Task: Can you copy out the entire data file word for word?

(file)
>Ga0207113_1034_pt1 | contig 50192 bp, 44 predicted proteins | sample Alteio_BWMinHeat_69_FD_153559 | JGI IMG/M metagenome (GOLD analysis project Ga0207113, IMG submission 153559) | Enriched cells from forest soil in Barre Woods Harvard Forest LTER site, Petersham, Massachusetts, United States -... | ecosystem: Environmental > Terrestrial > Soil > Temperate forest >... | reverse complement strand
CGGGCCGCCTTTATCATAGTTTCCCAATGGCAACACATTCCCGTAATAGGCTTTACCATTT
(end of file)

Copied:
>Ga0207113_1034_pt1 | contig 50192 bp, 44 predicted proteins | sample Alteio_BWMinHeat_69_FD_153559 | JGI IMG/M metagenome (GOLD analysis project Ga0207113, IMG submission 153559) | Enriched cells from forest soil in Barre Woods Harvard Forest LTER site, Petersham, Massachusetts, United States -... | ecosystem: Environmental > Terrestrial > Soil > Temperate forest >... | reverse complement strand
CGGGCCGCCTTTATCATAGTTTCCCAATGGCAACACATTCCCGTAATAGGCTTTACCATTT